Steve Poltz – Noineen Noiny Noin album review

Don’t be put off by the strange title of Steve Poltz’s newest record, Noineen Noiny Noin. The 2012 album is a dyamic two-disc effort that explores human emotions with a tone that matches the quirkiness of its odd title. Poltz takes listeners on an 18-track journey that criss-crosses between genres while staying true to his indie folk/rock sound.

The first track of the album introduces the chaos of the songs to come. “Spirit Hands” describes a reverse coming of age story in which Poltz loses himself after already having found himself once before. Instead of reveling in the confusion of life, Poltz proclaims, “Let me dance in a room full of crazy,” and finds breezy reassurance in “I Pray It Never Comes to This.” The vibe in “Dreams 23,” a lullaby about longing for sleep, is creepy yet sweet (a la Devendra Banhart) while the track that follows, “Sucker Punch,” has an upbeat and rockabilly/country feel. The last track of the first disc captures the tongue-in-cheek tone of the album, with lyrics like “I like to watch others lovin’ with mothers,” while it also captures the other side of the spectrum, offering insight into Poltz’s introspective notions of doubt: “I think I’m a fraud, not sure if I believe in God.”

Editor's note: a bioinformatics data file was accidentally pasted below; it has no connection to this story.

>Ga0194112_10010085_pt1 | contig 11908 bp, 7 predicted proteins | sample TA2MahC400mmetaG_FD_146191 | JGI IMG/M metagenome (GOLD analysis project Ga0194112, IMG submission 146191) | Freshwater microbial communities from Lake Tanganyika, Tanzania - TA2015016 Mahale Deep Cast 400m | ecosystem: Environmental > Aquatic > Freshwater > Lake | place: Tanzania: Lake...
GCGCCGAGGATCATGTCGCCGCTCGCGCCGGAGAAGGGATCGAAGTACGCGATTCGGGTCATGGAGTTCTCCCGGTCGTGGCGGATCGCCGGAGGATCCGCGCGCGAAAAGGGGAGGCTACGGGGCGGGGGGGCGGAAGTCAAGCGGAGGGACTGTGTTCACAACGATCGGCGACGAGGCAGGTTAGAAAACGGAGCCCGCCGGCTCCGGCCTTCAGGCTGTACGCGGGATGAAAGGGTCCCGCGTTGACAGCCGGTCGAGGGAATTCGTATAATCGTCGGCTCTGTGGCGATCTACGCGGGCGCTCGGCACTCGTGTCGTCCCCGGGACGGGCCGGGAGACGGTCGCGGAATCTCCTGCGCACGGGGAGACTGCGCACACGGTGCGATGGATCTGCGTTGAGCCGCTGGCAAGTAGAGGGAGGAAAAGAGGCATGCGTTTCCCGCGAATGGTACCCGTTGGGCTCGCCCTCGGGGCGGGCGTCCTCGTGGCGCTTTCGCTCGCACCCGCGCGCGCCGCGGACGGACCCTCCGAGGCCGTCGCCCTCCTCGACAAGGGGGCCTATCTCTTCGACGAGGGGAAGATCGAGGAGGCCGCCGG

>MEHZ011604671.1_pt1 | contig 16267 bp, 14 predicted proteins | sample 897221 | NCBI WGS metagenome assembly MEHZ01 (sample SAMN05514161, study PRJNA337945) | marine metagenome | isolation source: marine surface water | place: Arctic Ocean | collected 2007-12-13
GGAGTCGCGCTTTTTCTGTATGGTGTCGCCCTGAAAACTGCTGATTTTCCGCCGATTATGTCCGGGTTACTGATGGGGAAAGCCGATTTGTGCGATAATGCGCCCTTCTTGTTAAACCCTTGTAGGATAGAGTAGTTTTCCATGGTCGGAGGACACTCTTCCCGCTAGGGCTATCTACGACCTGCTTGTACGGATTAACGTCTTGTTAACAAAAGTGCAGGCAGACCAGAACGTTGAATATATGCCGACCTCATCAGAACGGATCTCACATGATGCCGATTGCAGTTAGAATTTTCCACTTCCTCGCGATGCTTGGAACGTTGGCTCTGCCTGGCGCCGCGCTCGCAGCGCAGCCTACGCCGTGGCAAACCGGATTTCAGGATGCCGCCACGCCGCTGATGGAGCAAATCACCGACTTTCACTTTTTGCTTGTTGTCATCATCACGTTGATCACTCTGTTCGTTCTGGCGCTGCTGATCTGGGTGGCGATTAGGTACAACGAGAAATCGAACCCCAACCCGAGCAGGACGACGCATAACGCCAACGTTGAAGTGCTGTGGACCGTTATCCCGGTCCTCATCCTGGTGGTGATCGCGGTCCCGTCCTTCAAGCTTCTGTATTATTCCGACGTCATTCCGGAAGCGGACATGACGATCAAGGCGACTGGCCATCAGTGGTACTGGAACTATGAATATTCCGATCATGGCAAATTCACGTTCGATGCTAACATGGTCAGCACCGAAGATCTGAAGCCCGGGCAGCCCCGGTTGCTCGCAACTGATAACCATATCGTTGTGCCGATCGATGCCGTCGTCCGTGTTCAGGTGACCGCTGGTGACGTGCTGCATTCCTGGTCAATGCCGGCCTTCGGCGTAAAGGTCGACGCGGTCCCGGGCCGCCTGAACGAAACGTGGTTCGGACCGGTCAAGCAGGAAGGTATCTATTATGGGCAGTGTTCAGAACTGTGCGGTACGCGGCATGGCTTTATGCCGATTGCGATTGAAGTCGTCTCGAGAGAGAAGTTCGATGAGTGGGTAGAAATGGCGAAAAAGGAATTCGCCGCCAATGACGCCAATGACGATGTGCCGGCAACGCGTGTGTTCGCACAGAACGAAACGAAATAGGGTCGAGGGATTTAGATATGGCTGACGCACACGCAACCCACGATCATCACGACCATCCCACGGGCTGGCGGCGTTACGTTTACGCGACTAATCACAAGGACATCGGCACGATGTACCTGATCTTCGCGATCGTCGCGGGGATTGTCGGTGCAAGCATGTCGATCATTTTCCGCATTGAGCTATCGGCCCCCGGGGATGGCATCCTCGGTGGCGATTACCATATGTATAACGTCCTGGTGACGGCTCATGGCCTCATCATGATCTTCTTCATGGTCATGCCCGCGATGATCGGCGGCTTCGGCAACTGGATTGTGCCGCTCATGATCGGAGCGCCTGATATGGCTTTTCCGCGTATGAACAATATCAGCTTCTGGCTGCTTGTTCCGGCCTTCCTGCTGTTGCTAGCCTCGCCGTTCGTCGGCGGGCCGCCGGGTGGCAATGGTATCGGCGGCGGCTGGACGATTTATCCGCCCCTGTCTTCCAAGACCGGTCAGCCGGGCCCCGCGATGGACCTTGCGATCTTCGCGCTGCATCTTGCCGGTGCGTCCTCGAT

Disc two opens with “Killin’ Myself to Be With You,” a campy love song that Poltz pulls off with a short whistled interlude and lyrics like, “My pants are on fire, I’m full of desire.”  The track reintroduces the buoyant feelings created at the start of disc one, though the better portion of disc two goes along with the pensive tone found in disc one’s final track. While this second half holds many contemplative ideas, Poltz’s rawest moment comes in “Medical Career,” a track composed solely of his whispered voice and simple acoustic guitar. As he imagines his life had he not become an artist, Poltz examines the very human emotions of fear and sadness within the chaos of the world while finding solace in the universal nature of human nature.

With unpretentious vocals and playful instrumentation, Poltz has created a vibrant album so eclectic and quirky that its questionable title can be forgiven. The album inspires without giving into cliches, and it examines humans and the world we live in through multi-colored lenses that tell interwoven stories of excitement, boredom, fear and love.

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